The second mechanical basic is the 100% usage of the pot angle. This means you have to insure the complete pot angle is usable and you can use the 0 to 1023 ADC values without the usage of the X-Sim feedback pot adjustment. Do not try to decrease the pot resolution by using a limitation, this should be the last option you try. Every resolution limitation will reduce the reachable positions of your controller which is limited to 1024 positions of the pot ADC converter.
You can reach this goal with many solutions, I will now explain two of them. Solution one is to connect the pot directly to the geared output axis (not to the motor axis). In case of a simulator you do not need the 210-360° of the pot, you need only about 0 to 170°. Now you have to insure the pot will output 0 to 5 volts for the ADC value of 0 to 1023. This can be done with open the pot and paint the not needed slider way with electric leading paint. This is metallic lacquer out of the automotive spare part section (i.e. Auromal 38). It is used to repair the back window heating elements. You need to paint the not needed areas of the pot with this silver metallic lacquer and wait until it is dry. You can paint a little bit more than you need and then mount the pot and move it from the maximum to the minimum position. The sliding contact will remove the lacquer from the end positions and you can then remove the not needed lacquer where the pot was. After this you should overpaint the metallic laquer with 2 component epoxy glue to insure it will not get detroyed of the pot will get overdrilled by 360° and a not adjusted PID control. After you have finished this work you can measure a lower resistor value between the two (non slider) pot connections and you get 0 to 5 volts ont the middle connector.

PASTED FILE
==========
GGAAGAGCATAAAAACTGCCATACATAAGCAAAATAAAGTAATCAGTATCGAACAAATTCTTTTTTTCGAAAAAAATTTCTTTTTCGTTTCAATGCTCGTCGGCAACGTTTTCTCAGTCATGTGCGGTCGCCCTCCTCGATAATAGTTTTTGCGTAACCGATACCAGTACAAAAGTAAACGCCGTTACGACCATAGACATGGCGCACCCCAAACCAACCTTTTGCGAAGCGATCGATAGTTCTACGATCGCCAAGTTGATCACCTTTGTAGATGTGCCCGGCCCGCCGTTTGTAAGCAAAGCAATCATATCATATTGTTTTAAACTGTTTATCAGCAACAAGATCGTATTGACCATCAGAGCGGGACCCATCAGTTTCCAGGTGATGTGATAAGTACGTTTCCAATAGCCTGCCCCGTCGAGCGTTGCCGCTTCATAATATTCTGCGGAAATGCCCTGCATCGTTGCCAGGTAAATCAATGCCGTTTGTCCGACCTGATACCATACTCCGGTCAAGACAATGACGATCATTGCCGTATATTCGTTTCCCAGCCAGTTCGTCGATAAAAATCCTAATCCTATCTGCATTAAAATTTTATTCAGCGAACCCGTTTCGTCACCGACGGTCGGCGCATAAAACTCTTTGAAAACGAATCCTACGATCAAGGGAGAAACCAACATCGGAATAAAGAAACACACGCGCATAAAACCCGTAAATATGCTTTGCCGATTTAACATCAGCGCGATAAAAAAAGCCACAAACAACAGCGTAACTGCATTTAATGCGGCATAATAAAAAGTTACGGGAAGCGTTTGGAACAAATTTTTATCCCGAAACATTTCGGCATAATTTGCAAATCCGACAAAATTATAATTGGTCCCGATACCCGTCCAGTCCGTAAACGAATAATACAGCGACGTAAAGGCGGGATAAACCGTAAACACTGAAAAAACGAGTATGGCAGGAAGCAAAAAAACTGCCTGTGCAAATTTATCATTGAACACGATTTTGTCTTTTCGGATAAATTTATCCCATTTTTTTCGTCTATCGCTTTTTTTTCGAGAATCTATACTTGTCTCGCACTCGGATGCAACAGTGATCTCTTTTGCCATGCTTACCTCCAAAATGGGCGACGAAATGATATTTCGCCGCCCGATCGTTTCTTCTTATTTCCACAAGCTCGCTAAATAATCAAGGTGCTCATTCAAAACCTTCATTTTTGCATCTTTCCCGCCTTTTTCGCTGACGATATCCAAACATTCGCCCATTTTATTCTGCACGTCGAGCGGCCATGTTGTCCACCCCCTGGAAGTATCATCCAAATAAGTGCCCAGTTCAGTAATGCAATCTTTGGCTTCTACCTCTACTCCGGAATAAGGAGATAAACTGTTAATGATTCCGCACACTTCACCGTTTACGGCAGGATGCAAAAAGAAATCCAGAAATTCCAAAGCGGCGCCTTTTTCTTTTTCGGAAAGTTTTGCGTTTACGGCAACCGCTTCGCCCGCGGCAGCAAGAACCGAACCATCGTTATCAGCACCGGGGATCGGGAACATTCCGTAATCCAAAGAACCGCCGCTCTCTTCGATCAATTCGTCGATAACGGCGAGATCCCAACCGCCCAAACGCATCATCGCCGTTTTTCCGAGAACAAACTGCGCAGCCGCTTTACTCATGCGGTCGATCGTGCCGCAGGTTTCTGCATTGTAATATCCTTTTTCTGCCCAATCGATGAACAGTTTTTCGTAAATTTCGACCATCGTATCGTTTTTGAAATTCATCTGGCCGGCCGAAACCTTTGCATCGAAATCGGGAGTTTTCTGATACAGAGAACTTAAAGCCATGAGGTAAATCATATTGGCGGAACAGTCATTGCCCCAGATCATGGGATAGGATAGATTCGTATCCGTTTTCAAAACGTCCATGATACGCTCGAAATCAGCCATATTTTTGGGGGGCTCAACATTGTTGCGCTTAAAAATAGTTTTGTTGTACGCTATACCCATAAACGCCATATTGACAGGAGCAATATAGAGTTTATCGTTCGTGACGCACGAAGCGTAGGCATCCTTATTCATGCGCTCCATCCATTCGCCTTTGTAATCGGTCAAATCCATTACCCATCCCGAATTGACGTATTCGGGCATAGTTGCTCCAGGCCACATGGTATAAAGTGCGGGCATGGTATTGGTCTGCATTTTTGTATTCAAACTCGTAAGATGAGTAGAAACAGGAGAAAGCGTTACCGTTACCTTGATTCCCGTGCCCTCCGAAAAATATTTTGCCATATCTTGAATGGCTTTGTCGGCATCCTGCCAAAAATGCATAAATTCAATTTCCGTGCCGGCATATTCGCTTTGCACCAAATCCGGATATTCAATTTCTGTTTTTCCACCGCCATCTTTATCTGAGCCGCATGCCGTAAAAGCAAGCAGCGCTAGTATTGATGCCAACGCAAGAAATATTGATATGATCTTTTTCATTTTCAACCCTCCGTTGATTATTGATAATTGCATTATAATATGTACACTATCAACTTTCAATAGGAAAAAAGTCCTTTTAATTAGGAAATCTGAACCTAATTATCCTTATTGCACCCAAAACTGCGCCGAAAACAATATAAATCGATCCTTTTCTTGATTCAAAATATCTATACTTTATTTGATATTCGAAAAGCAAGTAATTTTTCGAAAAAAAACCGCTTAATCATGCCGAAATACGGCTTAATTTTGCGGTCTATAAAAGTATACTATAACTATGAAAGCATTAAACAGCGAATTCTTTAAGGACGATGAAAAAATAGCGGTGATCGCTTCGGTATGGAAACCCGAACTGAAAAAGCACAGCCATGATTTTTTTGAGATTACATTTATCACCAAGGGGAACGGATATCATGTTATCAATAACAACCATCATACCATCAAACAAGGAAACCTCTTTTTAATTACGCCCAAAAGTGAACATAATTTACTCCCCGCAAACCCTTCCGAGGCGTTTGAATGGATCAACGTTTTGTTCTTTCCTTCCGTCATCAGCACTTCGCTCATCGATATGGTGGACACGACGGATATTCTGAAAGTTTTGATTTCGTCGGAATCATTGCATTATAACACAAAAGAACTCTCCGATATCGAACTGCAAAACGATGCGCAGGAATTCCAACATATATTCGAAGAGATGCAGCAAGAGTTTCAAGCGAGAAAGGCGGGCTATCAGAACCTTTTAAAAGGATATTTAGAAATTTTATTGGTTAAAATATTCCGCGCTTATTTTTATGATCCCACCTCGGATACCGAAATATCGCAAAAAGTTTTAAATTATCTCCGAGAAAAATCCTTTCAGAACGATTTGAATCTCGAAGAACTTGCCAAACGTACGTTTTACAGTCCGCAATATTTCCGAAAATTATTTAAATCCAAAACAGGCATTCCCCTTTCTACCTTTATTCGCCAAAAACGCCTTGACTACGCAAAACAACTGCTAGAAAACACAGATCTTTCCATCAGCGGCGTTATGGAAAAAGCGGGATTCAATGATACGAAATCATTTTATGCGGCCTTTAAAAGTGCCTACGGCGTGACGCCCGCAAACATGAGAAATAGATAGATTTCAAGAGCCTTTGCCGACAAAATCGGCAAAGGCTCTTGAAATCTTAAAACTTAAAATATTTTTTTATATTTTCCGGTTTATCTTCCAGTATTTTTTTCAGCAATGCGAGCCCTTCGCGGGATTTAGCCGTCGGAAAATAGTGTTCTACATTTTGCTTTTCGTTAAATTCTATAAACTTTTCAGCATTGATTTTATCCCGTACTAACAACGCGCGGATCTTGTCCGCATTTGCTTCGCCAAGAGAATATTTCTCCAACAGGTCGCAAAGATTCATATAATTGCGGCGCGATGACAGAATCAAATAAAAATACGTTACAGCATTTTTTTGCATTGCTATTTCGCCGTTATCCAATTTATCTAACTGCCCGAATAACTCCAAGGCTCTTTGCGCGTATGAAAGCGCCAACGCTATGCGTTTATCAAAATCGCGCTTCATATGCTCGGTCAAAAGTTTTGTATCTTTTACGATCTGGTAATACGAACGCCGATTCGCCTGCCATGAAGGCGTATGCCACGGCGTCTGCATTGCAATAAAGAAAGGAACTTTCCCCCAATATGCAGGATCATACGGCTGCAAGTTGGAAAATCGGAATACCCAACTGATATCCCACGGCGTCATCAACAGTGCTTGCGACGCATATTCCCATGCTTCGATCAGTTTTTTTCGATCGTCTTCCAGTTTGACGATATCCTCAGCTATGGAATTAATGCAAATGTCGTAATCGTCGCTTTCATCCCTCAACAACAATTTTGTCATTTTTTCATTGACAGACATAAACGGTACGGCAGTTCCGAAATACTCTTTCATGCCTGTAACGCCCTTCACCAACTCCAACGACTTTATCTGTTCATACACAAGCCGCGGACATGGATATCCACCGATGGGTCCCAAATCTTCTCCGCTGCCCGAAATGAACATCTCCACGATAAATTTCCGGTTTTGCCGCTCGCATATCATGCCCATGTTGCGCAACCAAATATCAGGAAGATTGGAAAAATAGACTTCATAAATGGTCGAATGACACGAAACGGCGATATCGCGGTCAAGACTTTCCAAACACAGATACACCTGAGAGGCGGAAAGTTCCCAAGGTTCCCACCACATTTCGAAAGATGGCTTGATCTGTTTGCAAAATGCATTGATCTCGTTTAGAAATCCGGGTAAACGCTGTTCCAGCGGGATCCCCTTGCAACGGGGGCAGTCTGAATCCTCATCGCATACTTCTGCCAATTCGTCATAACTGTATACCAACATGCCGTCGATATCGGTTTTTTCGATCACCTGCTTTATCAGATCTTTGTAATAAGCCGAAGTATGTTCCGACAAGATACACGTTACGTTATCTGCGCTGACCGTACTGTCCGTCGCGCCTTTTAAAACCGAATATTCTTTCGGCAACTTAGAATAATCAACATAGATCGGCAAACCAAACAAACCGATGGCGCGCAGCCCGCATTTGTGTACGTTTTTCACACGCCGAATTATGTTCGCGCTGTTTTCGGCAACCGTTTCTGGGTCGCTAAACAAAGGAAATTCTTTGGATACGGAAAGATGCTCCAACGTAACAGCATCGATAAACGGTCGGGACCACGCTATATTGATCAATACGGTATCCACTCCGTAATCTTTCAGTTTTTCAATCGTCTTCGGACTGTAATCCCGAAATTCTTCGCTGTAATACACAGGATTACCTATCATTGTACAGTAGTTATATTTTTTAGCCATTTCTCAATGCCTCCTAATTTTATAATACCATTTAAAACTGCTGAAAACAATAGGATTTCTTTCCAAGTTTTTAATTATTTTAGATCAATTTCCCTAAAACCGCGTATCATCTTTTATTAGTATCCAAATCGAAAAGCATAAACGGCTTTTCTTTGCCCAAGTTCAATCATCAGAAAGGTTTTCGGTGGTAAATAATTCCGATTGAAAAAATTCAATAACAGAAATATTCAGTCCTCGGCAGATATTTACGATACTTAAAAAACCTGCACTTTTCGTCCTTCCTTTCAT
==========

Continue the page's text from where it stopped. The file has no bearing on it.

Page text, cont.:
Option two is something for RC car or plane model builders. You can reduce the pot movement by using gears on the same axis output as above. You have to go to the next local RC model dealer and calculate the exact fitting gear transmission. Insure you have 0 t 5 volts if you move the motor from the minimum to the maximum.
A H-Bridge is a MOSFET or transistor power amplifier for the motor. It has two pins for the direction and one pin for a enable pin. The enable pin is also often noticed as PWM input. Dual H-Bridges have of course the doubled count of this pins, for each H-Bridge the same pins. The direction pins are normally noticed as inp1 and inp2 which means input1 and 2. Pins for the error response of a H-Bridge are not used in this project. Professional developers do have to make use of them in their own setup. Do not trust the ampere number on the datasheets. The board developer of a H-Bridge use parts that are save for i.e. 45 ampers but do only solder connectors which can handle 2 ampers. For example the above H-Bridge has that most common blue screw connectors which can reach only 2 ampers. Same with the board layout and the width of copper on the board. You may need to solder the power cable directly to the board.
Arduino motor shields will only work if you change the code to the used pins, each motor shield has another pinout. Maybe some of you offer a changed motor shield code to be uploaded to the open source repository.